# Expressions¶

The value of any Node parameter can be set by Python expression. An expression is a line of code that can either reference the value of other parameters or apply mathematical functions to the current value.

Natron supports 2 types of expression languages:

Basic Expression are very fast and simple and should cover 99% of the needs for expressions. By default this is the language proposed to you when editing an expression.

Python based expressions are using the same A.P.I as everything else using Python in Natron. It allows to write really any kind of expression referencing external functions and data, however it is much slower to evaluate and will impair performance compared to a basic expression.

Where possible, you should use basic expressions, unless you specifically need a feature available in the Python API that is not available through the basic expressions language.

The rest of this section will cover writing basic expressions.

## Basic expressions¶

Arithmetic & Assignment Operators

OPERATOR DEFINITION
+ Addition between x and y. (eg: x + y)
- Subtraction between x and y. (eg: x - y)
* Multiplication between x and y. (eg: x * y)
/ Division between x and y. (eg: x / y)
% Modulus of x with respect to y. (eg: x % y)
^ x to the power of y. (eg: x ^ y)
:= Assign the value of x to y. Where y is either a variable or vector type. (eg: y := x)
+= Increment x by the value of the expression on the right hand side. Where x is either a variable or vector type. (eg: x += abs(y - z))
-= Decrement x by the value of the expression on the right hand side. Where x is either a variable or vector type. (eg: x[i] -= abs(y + z))
*= Assign the multiplication of x by the value of the expression on the righthand side to x. Where x is either a variable or vector type. (eg: x *= abs(y / z))
/= Assign the division of x by the value of the expression on the right-hand side to x. Where x is either a variable or vector type. (eg: x[i + j] /= abs(y * z))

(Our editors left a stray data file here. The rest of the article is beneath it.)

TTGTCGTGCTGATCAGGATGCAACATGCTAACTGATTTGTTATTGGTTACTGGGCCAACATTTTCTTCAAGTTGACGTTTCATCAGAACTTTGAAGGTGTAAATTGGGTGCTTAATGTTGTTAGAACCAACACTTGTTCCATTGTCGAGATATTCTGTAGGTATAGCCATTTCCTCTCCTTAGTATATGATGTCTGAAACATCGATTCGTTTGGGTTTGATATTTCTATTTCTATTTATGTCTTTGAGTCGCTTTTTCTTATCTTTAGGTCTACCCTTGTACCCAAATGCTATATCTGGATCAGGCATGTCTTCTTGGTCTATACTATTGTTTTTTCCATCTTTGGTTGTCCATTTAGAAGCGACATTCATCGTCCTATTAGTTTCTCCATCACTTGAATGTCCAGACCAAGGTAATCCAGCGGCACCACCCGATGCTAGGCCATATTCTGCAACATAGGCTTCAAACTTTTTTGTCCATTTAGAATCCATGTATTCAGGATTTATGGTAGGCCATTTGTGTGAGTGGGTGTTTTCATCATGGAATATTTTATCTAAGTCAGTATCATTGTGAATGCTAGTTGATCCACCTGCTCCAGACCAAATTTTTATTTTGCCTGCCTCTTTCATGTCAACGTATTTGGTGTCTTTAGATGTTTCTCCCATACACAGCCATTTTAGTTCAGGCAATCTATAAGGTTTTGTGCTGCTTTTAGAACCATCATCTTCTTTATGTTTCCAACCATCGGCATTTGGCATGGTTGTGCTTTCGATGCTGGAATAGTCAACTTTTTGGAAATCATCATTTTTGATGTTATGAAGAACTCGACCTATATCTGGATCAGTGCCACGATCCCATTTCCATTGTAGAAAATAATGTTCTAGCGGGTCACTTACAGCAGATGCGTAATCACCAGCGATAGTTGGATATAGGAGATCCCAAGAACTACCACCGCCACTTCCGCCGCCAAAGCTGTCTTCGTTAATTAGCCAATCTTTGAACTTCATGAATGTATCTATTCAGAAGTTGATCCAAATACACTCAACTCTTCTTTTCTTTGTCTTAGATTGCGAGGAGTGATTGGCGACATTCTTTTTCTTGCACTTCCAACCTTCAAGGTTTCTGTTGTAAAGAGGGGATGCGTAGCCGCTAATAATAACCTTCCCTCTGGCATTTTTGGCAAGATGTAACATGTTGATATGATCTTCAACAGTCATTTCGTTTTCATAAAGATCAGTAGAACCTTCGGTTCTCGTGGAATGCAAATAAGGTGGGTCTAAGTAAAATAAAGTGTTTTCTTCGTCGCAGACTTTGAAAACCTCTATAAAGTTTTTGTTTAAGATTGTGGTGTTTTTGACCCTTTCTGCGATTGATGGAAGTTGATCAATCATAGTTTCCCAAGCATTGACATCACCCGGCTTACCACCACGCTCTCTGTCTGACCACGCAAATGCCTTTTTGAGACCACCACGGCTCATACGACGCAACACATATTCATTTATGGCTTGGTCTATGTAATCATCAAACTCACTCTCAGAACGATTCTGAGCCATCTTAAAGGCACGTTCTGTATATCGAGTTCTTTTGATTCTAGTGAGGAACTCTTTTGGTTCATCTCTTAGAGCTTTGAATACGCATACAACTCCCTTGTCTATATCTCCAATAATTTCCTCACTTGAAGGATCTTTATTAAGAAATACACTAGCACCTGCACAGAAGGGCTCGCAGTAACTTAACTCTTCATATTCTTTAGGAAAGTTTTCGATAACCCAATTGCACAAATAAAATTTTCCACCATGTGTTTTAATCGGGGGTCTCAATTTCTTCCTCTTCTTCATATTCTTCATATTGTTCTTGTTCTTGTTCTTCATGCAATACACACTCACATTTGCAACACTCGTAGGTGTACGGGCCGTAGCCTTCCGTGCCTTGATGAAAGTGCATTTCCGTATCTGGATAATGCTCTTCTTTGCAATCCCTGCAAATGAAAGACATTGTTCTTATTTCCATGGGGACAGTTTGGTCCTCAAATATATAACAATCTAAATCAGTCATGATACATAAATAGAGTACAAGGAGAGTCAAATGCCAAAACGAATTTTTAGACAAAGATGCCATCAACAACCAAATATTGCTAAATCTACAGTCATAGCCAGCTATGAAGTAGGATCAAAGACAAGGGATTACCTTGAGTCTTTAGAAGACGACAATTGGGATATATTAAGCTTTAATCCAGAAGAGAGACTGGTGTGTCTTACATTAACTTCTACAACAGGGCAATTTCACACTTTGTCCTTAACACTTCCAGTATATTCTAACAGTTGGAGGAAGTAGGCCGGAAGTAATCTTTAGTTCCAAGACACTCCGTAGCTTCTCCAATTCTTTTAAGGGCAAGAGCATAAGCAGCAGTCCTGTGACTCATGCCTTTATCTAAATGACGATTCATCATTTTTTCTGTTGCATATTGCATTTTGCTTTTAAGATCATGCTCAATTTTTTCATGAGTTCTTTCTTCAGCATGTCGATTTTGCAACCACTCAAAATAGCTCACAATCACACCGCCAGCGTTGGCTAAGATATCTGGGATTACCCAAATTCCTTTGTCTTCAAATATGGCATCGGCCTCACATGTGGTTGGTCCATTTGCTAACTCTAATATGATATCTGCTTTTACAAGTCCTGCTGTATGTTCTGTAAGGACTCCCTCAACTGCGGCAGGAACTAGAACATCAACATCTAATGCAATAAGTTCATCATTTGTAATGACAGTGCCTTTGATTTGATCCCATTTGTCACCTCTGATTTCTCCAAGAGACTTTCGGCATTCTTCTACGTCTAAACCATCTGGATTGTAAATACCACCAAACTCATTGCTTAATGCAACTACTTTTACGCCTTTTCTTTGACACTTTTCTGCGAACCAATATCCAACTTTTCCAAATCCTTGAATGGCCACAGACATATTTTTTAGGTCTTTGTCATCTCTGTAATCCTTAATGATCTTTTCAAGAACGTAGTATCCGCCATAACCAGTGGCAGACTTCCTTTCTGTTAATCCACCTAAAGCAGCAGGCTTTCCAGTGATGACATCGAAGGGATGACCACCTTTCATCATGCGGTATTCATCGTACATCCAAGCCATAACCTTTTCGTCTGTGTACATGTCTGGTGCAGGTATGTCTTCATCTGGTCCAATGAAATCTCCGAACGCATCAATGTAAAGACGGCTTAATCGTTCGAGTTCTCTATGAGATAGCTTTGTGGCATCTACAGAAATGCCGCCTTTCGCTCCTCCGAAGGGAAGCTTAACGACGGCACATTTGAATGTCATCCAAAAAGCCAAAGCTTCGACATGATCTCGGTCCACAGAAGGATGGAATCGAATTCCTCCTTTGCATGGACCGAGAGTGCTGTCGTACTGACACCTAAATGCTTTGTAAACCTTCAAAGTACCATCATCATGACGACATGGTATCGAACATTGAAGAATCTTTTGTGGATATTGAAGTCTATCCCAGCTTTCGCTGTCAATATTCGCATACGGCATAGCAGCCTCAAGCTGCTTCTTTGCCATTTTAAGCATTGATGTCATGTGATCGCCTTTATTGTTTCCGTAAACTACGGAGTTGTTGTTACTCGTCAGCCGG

%= Assign x modulo the value of the expression on the right hand side to x. Where x is either a variable or vector type. (eg: x[2] %= y ^ 2)

Equalities & Inequalities

OPERATOR DEFINITION
== or = True only if x is strictly equal to y. (eg: x == y)
<> or != True only if x does not equal y. (eg: x <> y or x != y)
< True only if x is less than y. (eg: x < y)
<= True only if x is less than or equal to y. (eg: x <= y)
> True only if x is greater than y. (eg: x > y)
>= True only if x greater than or equal to y. (eg: x >= y)

Boolean Operations

OPERATOR DEFINITION
true True state or any value other than zero (typically 1).
false False state, value of zero.
and Logical AND, True only if x and y are both true. (eg: x and y)
mand Multi-input logical AND, True only if all inputs are true. Left to right short-circuiting of expressions. (eg: mand(x > y, z < w, u or v, w and x))
mor Multi-input logical OR, True if at least one of the inputs are true. Left to right short-circuiting of expressions. (eg: mor(x > y, z < w, u or v, w and x))
nand Logical NAND, True only if either x or y is false. (eg: x nand y)
nor Logical NOR, True only if the result of x or y is false (eg: x nor y)
not Logical NOT, Negate the logical sense of the input. (eg: not(x and y) == x nand y)
or Logical OR, True if either x or y is true. (eg: x or y)
xor Logical XOR, True only if the logical states of x and y differ. (eg: x xor y)
xnor Logical XNOR, True iff the biconditional of x and y is satisfied. (eg: x xnor y)
& Similar to AND but with left to right expression short circuiting optimisation. (eg: (x & y) == (y and x))

Similar to OR but with left to right expression short circuiting optimisation. (eg: (x | y) == (y or x))

General Purpose Functions

FUNCTION DEFINITION
abs Absolute value of x. (eg: abs(x))
avg Average of all the inputs. (eg: avg(x,y,z,w,u,v) == (x + y + z + w + u + v) / 6)
ceil Smallest integer that is greater than or equal to x.
clamp Clamp x in range between r0 and r1, where r0 < r1. (eg: clamp(r0,x,r1))
equal Equality test between x and y using normalized epsilon
erf Error function of x. (eg: erf(x))
erfc Complimentary error function of x. (eg: erfc(x))
exp e to the power of x. (eg: exp(x))
expm1 e to the power of x minus 1, where x is very small. (eg: expm1(x))
floor Largest integer that is less than or equal to x. (eg: floor(x))
frac Fractional portion of x. (eg: frac(x))
hypot Hypotenuse of x and y (eg: hypot(x,y) = sqrt(x*x + y*y))
iclamp Inverse-clamp x outside of the range r0 and r1. Where r0 < r1. If x is within the range it will snap to the closest bound. (eg: iclamp(r0,x,r1)
inrange In-range returns ‘true’ when x is within the range r0 and r1. Where r0 < r1. (eg: inrange(r0,x,r1)
log Natural logarithm of x. (eg: log(x))
log10 Base 10 logarithm of x. (eg: log10(x))
log1p Natural logarithm of 1 + x, where x is very small. (eg: log1p(x))
log2 Base 2 logarithm of x. (eg: log2(x))
logn Base N logarithm of x. where n is a positive integer. (eg: logn(x,8))
max Largest value of all the inputs. (eg: max(x,y,z,w,u,v))
min Smallest value of all the inputs. (eg: min(x,y,z,w,u))
mul Product of all the inputs. (eg: mul(x,y,z,w,u,v,t) == (x * y * z * w * u * v * t))
ncdf Normal cumulative distribution function. (eg: ncdf(x))
nequal Not-equal test between x and y using normalized epsilon
pow x to the power of y. (eg: pow(x,y) == x ^ y)